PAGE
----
The Last Days of California

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A teenage girl and her unraveling family travel cross-country in preparation for the Rapture in this radiant, highly anticipated debut.
Fifteen-year-old Jess is on a road trip to the end of the world. Her evangelical father has packed up the family and left their Montgomery, Alabama, home behind to drive west in anticipation of the rapture, hoping to save as many souls as possible before the imminent Second Coming. With her long-suffering mother and her rebellious sister Elise, ...
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The Last Days of California

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A teenage girl and her unraveling family travel cross-country in preparation for the Rapture in this radiant, highly anticipated debut.
Fifteen-year-old Jess is on a road trip to the end of the world. Her evangelical father has packed up the family and left their Montgomery, Alabama, home behind to drive west in anticipation of the rapture, hoping to save as many souls as possible before the imminent Second Coming. With her long-suffering mother and her rebellious sister Elise, Jess hands out tracts to nonbelievers at every rest stop, Waffle House, and gas station along the way. Through sticky diners and in crowded motel pools, beneath bleached bedspreads and in the backseat of the family car, Jess and Elise whisper and squabble their way across the country. But as doomsday approaches, Jess can't seem to work up any real fear about the apocalypse when her sister's secret pregnancy and their increasingly frayed parents loom so much larger.
In this fresh and razor-sharp debut novel, teenage angst and evangelical ardor make a pilgrimage across an endlessly interchangeable American landscape of highways, motels, and strip malls. Sporting a "King Jesus Returns!" t-shirt and well stocked with end-times pamphlets, Jess makes semi-earnest efforts to believe but is thwarted at every turn by a string of familiar and yet freshly rendered teenage obsessions. From "Will the world end?" to "Will I ever fall in love?" each tender worry, big and small, is brilliantly rendered with emotional weight. Mary Miller reinvents the classic American literary road-trip story, reviving its august traditions with the yearning and spiritual ennui of twenty-first-century adolescence. As the last day approaches, Jess's teenage myopia gradually gives way to a growing awareness of the painful undercurrents of her fractured family.With a deadpan humor and a savage charm that belie a deep sympathy for her characters, Miller captures the gnawing uneasiness, sexual rivalry, and escalating self-doubt of teenage life in America, where the end always seems nigh and our illusions are necessary protections against that which we can't control.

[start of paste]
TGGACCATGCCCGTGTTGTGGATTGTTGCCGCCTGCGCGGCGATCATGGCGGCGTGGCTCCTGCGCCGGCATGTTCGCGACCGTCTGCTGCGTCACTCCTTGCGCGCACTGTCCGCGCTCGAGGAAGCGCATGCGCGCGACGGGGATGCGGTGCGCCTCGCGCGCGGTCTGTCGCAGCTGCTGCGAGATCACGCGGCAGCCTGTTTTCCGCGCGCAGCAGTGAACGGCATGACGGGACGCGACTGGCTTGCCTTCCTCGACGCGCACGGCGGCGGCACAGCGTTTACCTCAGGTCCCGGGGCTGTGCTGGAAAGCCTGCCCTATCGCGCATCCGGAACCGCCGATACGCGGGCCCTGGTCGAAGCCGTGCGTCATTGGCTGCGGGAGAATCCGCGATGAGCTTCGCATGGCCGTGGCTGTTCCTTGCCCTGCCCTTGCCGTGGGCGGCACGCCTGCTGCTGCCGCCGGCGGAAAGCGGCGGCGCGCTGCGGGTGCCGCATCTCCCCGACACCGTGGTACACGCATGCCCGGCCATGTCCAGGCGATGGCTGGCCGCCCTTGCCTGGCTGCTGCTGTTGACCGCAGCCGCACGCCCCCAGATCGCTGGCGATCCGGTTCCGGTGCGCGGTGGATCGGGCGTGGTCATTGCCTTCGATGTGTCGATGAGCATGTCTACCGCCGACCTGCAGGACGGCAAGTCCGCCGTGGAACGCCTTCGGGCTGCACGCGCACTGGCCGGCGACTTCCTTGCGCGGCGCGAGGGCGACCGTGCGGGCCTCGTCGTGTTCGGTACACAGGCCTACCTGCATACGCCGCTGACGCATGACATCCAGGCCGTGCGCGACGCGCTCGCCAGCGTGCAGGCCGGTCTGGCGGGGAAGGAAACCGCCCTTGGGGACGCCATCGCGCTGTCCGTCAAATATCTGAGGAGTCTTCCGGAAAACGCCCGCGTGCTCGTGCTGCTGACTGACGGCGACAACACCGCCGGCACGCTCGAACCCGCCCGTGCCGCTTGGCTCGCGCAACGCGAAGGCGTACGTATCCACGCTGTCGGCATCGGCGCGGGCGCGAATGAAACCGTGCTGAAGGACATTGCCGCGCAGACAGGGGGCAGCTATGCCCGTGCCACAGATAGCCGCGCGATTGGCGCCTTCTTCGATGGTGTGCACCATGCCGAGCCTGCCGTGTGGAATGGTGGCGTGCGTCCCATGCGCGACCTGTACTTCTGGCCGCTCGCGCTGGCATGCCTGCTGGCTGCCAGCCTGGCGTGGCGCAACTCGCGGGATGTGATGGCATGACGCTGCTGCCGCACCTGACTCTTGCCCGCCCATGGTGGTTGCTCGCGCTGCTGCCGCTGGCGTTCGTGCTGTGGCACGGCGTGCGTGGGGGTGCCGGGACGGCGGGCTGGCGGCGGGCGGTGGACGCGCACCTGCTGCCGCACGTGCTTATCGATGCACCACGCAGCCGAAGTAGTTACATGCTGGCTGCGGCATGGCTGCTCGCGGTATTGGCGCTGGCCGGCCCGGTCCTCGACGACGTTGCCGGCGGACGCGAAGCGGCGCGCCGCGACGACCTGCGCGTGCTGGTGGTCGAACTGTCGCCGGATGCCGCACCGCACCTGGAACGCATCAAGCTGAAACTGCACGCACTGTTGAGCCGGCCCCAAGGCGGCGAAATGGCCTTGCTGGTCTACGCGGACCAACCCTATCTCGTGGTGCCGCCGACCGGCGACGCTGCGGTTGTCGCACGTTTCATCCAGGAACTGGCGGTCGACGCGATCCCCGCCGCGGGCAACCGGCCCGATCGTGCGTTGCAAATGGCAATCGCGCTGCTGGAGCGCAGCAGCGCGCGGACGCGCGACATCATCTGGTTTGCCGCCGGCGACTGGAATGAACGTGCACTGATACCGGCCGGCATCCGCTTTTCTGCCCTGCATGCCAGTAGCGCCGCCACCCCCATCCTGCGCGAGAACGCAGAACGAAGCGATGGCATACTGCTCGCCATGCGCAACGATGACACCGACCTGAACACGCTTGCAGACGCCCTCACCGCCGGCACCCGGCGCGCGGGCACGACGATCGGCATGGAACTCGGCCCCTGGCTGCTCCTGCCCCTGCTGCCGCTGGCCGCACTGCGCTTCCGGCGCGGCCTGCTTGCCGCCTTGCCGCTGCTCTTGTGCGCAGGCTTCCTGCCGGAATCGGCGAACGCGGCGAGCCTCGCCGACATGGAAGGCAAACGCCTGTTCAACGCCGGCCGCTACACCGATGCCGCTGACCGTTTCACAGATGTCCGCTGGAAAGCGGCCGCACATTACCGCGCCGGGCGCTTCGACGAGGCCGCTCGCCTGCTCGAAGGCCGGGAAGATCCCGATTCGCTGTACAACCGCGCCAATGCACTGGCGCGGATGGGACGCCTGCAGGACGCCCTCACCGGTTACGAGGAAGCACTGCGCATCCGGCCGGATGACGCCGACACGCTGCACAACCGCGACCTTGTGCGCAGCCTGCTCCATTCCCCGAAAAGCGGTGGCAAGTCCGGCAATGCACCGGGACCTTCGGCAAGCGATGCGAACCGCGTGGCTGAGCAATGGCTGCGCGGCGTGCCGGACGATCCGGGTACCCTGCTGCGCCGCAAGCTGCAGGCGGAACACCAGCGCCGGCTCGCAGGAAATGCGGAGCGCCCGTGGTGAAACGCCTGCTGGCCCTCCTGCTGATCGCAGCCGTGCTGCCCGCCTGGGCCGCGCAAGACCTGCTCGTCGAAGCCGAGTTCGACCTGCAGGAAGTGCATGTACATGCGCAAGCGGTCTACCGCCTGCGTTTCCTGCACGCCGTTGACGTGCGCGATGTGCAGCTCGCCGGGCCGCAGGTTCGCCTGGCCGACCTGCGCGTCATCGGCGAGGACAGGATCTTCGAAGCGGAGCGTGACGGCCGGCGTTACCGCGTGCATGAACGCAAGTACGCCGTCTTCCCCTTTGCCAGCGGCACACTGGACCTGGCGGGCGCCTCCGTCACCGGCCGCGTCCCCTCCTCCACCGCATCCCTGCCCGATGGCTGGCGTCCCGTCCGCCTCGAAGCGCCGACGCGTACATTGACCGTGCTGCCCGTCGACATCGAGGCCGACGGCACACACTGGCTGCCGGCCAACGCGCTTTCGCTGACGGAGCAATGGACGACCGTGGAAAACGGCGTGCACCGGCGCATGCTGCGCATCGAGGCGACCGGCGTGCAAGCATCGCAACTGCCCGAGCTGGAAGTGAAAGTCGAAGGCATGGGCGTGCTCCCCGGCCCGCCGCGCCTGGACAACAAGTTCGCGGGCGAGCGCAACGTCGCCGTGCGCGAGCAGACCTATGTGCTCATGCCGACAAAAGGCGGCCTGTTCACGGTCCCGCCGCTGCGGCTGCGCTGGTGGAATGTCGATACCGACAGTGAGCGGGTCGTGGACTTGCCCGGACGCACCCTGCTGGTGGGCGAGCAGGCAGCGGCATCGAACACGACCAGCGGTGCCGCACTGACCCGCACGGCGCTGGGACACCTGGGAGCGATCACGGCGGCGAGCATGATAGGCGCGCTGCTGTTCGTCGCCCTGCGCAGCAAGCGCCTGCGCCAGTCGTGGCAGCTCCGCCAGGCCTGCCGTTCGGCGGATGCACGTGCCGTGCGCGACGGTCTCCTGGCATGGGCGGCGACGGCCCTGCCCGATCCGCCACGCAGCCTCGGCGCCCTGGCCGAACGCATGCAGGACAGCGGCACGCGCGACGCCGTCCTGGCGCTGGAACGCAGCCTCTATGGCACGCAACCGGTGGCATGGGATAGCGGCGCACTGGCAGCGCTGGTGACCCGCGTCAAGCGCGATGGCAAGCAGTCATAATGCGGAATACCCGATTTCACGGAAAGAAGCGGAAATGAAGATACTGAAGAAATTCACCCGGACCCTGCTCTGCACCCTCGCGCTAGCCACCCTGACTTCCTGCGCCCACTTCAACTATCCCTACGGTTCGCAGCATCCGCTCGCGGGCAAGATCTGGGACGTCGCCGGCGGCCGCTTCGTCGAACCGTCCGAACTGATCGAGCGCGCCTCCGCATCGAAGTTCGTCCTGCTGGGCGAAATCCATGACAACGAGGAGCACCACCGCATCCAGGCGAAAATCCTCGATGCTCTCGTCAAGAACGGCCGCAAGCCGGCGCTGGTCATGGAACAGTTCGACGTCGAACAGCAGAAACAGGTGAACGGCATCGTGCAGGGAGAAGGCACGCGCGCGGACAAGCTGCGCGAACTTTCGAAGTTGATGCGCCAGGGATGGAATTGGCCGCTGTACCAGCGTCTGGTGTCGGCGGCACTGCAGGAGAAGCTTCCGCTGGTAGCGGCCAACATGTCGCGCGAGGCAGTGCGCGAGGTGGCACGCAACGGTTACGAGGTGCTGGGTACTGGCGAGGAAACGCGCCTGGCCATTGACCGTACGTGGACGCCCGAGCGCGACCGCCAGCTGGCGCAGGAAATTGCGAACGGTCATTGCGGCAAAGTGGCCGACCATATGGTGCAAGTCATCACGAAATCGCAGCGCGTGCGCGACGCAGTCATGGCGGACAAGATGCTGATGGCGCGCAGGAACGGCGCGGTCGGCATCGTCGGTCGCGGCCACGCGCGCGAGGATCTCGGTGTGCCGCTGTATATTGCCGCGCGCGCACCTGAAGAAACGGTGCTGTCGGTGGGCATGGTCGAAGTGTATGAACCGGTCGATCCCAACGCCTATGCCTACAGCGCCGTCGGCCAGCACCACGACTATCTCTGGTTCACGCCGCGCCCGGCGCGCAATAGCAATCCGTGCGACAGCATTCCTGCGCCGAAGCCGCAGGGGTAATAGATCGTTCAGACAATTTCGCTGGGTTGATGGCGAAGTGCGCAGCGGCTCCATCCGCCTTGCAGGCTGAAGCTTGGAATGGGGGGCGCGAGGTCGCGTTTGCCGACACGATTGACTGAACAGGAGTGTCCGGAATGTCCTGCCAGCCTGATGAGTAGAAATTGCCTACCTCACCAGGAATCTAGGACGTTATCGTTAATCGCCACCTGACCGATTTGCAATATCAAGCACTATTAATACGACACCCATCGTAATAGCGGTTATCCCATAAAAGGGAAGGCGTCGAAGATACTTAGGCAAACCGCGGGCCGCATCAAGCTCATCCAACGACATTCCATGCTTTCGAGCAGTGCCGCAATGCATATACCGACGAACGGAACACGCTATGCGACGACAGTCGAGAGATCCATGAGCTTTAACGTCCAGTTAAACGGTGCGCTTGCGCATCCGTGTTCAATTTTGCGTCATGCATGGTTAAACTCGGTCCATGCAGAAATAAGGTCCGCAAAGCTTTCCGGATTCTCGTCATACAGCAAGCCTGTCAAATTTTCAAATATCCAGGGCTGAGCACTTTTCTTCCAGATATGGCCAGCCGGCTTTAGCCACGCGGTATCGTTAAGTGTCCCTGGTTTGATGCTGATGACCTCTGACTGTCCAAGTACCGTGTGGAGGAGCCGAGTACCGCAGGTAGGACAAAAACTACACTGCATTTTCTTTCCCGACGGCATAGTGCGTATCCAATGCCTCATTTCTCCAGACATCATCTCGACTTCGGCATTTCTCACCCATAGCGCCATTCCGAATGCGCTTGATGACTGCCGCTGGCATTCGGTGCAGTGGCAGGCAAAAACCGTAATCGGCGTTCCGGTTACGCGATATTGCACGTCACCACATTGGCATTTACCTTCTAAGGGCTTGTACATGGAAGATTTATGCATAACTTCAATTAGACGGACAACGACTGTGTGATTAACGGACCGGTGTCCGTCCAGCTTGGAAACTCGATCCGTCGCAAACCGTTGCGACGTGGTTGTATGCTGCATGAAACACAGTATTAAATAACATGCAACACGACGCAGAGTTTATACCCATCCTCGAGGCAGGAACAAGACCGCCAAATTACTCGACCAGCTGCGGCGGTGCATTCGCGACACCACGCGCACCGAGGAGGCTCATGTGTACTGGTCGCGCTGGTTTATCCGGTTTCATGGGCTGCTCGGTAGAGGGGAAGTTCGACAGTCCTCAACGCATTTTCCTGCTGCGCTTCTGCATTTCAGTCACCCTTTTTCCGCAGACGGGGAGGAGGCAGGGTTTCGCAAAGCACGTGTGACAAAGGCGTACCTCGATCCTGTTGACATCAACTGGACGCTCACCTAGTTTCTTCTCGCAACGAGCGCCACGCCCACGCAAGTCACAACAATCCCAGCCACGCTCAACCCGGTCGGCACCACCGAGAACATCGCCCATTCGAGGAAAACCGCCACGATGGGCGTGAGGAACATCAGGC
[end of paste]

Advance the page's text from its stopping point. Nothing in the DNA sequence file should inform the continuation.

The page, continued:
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Editorial Reviews

From Barnes & Noble

The Metcalf family is headed to California to witness the return of Jesus. For teenager Jess and her older sister Elise motoring to the Rapture is only part of the strangeness of their lives; for one thing, Elise is pregnant and the whole family seems to be splintering in odd directions. This first novel by Mary Miller (Big World) perfectly registers the inner feelings of two sisters experiencing the beginnings of a new life.

The New York Times Book Review - Laurie Muchnick
Spending four days in a car with teenagers who don't want to be there sounds like a recipe for literary disaster, but Miller's pacing is so sure that we feel Jess's claustrophobia without experiencing it…The sentences in The Last Days of California take their time…piling up clauses and veering into detours, but they never call attention to themselves…which is appropriate, since Jess doesn't like to call attention to herself, and the book is perfectly shaped to reflect her observant sensibility…Sometimes the novel feels like a poem, each day on the road like a stanza repeated with slight variations and brand names used as incantations: McDonald's, Taco Bell, Target, Krispy Kreme. Miller always chooses just the right detail to illuminate life in the 2010s…
Publishers Weekly
★ 10/07/2013